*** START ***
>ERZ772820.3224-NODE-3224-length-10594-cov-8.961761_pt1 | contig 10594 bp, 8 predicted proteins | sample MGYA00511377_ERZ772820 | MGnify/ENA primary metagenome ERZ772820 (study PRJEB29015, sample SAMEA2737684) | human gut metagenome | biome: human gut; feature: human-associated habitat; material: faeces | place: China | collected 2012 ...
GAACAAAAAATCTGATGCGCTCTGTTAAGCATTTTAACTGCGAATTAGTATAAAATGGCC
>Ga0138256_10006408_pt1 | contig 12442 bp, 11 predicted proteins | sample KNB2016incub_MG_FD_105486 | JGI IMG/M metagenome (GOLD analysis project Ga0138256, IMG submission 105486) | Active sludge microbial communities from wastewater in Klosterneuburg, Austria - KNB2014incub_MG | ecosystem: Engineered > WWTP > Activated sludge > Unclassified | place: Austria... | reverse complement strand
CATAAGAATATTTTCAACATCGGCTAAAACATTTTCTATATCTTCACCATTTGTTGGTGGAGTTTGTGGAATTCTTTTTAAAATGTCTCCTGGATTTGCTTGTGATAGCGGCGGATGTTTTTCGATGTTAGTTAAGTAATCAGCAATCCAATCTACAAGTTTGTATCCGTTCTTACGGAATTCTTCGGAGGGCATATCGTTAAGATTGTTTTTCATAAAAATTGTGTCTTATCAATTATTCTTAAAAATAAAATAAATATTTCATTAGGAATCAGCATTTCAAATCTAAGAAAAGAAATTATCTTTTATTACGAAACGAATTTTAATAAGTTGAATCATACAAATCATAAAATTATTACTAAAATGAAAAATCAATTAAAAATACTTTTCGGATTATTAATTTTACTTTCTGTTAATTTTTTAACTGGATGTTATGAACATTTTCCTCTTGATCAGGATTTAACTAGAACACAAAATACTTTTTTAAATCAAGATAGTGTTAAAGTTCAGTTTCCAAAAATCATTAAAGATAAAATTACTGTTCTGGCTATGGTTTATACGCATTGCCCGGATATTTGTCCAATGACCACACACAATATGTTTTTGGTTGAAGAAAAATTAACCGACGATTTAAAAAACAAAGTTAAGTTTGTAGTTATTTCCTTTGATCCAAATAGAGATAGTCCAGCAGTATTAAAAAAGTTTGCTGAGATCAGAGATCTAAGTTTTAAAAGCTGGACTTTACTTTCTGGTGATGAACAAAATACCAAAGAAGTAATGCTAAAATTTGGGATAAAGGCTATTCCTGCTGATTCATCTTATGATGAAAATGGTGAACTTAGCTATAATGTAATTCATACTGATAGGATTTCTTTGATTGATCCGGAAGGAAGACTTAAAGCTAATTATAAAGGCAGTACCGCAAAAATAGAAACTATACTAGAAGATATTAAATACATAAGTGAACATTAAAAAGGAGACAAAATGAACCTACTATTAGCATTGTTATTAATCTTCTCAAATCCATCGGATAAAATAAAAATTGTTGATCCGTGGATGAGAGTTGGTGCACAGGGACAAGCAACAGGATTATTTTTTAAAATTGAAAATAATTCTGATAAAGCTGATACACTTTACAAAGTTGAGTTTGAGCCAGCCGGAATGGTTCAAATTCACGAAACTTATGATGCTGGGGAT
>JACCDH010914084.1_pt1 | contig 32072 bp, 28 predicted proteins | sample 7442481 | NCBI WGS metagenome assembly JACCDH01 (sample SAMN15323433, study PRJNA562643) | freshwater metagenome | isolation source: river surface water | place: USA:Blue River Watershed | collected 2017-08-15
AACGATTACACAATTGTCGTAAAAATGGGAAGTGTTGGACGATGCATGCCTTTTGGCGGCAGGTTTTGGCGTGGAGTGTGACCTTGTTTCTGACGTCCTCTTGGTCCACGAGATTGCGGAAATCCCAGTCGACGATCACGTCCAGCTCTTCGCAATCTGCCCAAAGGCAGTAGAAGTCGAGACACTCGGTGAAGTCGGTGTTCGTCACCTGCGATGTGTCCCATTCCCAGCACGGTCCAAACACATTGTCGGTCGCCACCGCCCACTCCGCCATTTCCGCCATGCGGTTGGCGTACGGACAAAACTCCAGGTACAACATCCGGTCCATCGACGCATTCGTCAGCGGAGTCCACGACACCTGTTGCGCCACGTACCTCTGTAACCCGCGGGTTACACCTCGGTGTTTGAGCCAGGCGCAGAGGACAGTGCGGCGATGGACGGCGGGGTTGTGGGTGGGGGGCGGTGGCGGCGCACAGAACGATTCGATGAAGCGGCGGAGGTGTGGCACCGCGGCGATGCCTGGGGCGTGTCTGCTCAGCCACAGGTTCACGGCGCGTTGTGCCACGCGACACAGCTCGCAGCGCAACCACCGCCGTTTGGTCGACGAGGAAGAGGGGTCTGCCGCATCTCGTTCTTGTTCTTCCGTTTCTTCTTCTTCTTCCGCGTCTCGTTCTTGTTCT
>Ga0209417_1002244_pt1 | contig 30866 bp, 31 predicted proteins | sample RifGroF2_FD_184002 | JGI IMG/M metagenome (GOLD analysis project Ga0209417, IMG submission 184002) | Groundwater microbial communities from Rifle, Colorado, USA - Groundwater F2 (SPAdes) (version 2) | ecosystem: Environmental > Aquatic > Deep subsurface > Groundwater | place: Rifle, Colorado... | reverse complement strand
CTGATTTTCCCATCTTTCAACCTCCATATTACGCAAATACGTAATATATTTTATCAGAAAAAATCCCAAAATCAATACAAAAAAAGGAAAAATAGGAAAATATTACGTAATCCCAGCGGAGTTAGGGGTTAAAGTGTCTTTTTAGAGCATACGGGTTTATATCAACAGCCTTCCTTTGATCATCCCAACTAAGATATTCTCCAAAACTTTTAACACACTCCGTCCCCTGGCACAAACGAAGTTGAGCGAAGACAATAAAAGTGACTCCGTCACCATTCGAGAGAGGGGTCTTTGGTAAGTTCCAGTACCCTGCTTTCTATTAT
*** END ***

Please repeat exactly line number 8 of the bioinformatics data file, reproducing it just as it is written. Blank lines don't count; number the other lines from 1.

CTGATTTTCCCATCTTTCAACCTCCATATTACGCAAATACGTAATATATTTTATCAGAAAAAATCCCAAAATCAATACAAAAAAAGGAAAAATAGGAAAATATTACGTAATCCCAGCGGAGTTAGGGGTTAAAGTGTCTTTTTAGAGCATACGGGTTTATATCAACAGCCTTCCTTTGATCATCCCAACTAAGATATTCTCCAAAACTTTTAACACACTCCGTCCCCTGGCACAAACGAAGTTGAGCGAAGACAATAAAAGTGACTCCGTCACCATTCGAGAGAGGGGTCTTTGGTAAGTTCCAGTACCCTGCTTTCTATTAT